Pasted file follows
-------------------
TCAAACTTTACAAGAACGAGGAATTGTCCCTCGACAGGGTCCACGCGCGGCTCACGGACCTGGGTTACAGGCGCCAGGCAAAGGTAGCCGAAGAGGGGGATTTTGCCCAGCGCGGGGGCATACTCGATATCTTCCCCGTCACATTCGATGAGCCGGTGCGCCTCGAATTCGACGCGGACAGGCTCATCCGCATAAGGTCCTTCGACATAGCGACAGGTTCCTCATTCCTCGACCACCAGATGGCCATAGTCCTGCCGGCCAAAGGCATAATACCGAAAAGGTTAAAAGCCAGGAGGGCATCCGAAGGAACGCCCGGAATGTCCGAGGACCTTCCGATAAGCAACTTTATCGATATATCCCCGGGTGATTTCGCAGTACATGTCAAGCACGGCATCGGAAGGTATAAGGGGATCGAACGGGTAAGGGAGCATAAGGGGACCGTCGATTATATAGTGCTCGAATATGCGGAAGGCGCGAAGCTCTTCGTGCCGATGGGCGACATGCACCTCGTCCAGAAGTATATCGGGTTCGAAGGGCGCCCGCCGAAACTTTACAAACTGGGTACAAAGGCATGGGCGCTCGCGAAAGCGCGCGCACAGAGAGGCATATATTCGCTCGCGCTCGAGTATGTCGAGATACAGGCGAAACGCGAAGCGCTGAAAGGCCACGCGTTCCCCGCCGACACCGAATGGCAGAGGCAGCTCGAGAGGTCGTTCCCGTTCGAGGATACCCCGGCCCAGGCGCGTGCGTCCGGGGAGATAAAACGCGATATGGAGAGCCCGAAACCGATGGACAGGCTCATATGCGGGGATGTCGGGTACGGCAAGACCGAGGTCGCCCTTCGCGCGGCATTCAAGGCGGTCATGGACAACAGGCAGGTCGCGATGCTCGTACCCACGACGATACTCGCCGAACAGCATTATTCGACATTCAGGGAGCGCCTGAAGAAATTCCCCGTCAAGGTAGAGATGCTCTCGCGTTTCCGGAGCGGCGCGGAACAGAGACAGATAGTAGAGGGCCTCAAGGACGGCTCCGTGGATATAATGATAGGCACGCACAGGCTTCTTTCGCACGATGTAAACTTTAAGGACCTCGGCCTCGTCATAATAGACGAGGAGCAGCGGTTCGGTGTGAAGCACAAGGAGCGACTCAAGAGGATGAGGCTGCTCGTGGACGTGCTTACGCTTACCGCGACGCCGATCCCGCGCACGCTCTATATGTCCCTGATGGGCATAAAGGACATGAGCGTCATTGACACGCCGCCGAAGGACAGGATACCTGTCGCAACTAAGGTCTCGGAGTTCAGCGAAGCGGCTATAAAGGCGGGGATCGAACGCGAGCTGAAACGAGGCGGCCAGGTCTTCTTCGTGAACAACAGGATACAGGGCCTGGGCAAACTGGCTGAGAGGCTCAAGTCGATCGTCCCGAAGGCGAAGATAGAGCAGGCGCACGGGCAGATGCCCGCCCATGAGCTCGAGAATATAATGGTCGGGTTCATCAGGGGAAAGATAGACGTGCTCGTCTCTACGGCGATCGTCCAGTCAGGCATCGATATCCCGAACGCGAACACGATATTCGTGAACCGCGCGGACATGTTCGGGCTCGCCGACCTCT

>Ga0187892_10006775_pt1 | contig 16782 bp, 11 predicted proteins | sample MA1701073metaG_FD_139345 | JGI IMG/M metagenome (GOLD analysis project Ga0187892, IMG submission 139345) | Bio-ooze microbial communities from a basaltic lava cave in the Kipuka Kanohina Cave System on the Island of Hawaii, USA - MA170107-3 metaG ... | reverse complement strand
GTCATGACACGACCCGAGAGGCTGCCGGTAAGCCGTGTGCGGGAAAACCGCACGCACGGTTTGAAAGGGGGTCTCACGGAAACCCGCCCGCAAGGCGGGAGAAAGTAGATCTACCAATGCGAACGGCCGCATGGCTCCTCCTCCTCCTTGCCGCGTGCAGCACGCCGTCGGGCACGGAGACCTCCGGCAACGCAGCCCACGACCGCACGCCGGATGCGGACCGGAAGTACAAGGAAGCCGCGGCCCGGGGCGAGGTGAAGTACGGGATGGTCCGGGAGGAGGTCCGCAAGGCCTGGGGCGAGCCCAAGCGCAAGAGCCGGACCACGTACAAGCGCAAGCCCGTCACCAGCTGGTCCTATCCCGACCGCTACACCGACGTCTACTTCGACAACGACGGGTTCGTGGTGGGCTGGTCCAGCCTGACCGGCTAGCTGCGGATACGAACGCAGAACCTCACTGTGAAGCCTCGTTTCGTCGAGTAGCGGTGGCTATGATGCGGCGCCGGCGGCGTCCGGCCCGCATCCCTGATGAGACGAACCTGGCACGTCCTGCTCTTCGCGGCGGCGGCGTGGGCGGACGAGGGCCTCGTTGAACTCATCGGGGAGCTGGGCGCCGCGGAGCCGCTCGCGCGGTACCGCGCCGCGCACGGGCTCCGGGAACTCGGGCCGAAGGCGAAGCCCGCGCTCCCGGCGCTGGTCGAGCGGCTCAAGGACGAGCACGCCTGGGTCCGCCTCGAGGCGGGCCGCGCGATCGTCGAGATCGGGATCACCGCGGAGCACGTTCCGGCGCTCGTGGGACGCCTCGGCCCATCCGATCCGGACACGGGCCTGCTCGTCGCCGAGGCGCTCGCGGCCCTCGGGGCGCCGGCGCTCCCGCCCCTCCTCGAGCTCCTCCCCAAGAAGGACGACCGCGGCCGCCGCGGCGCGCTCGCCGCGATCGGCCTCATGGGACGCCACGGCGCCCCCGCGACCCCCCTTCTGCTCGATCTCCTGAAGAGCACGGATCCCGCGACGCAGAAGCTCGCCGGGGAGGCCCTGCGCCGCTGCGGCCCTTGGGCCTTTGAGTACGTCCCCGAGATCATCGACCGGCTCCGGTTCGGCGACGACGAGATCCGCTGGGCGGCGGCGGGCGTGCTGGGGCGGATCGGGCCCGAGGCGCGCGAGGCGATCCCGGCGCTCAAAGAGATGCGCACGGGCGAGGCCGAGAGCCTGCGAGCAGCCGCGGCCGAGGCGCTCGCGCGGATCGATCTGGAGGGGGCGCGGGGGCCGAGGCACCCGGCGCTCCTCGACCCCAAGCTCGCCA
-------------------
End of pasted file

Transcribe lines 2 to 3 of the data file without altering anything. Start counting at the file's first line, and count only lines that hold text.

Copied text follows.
>Ga0187892_10006775_pt1 | contig 16782 bp, 11 predicted proteins | sample MA1701073metaG_FD_139345 | JGI IMG/M metagenome (GOLD analysis project Ga0187892, IMG submission 139345) | Bio-ooze microbial communities from a basaltic lava cave in the Kipuka Kanohina Cave System on the Island of Hawaii, USA - MA170107-3 metaG ... | reverse complement strand
GTCATGACACGACCCGAGAGGCTGCCGGTAAGCCGTGTGCGGGAAAACCGCACGCACGGTTTGAAAGGGGGTCTCACGGAAACCCGCCCGCAAGGCGGGAGAAAGTAGATCTACCAATGCGAACGGCCGCATGGCTCCTCCTCCTCCTTGCCGCGTGCAGCACGCCGTCGGGCACGGAGACCTCCGGCAACGCAGCCCACGACCGCACGCCGGATGCGGACCGGAAGTACAAGGAAGCCGCGGCCCGGGGCGAGGTGAAGTACGGGATGGTCCGGGAGGAGGTCCGCAAGGCCTGGGGCGAGCCCAAGCGCAAGAGCCGGACCACGTACAAGCGCAAGCCCGTCACCAGCTGGTCCTATCCCGACCGCTACACCGACGTCTACTTCGACAACGACGGGTTCGTGGTGGGCTGGTCCAGCCTGACCGGCTAGCTGCGGATACGAACGCAGAACCTCACTGTGAAGCCTCGTTTCGTCGAGTAGCGGTGGCTATGATGCGGCGCCGGCGGCGTCCGGCCCGCATCCCTGATGAGACGAACCTGGCACGTCCTGCTCTTCGCGGCGGCGGCGTGGGCGGACGAGGGCCTCGTTGAACTCATCGGGGAGCTGGGCGCCGCGGAGCCGCTCGCGCGGTACCGCGCCGCGCACGGGCTCCGGGAACTCGGGCCGAAGGCGAAGCCCGCGCTCCCGGCGCTGGTCGAGCGGCTCAAGGACGAGCACGCCTGGGTCCGCCTCGAGGCGGGCCGCGCGATCGTCGAGATCGGGATCACCGCGGAGCACGTTCCGGCGCTCGTGGGACGCCTCGGCCCATCCGATCCGGACACGGGCCTGCTCGTCGCCGAGGCGCTCGCGGCCCTCGGGGCGCCGGCGCTCCCGCCCCTCCTCGAGCTCCTCCCCAAGAAGGACGACCGCGGCCGCCGCGGCGCGCTCGCCGCGATCGGCCTCATGGGACGCCACGGCGCCCCCGCGACCCCCCTTCTGCTCGATCTCCTGAAGAGCACGGATCCCGCGACGCAGAAGCTCGCCGGGGAGGCCCTGCGCCGCTGCGGCCCTTGGGCCTTTGAGTACGTCCCCGAGATCATCGACCGGCTCCGGTTCGGCGACGACGAGATCCGCTGGGCGGCGGCGGGCGTGCTGGGGCGGATCGGGCCCGAGGCGCGCGAGGCGATCCCGGCGCTCAAAGAGATGCGCACGGGCGAGGCCGAGAGCCTGCGAGCAGCCGCGGCCGAGGCGCTCGCGCGGATCGATCTGGAGGGGGCGCGGGGGCCGAGGCACCCGGCGCTCCTCGACCCCAAGCTCGCCA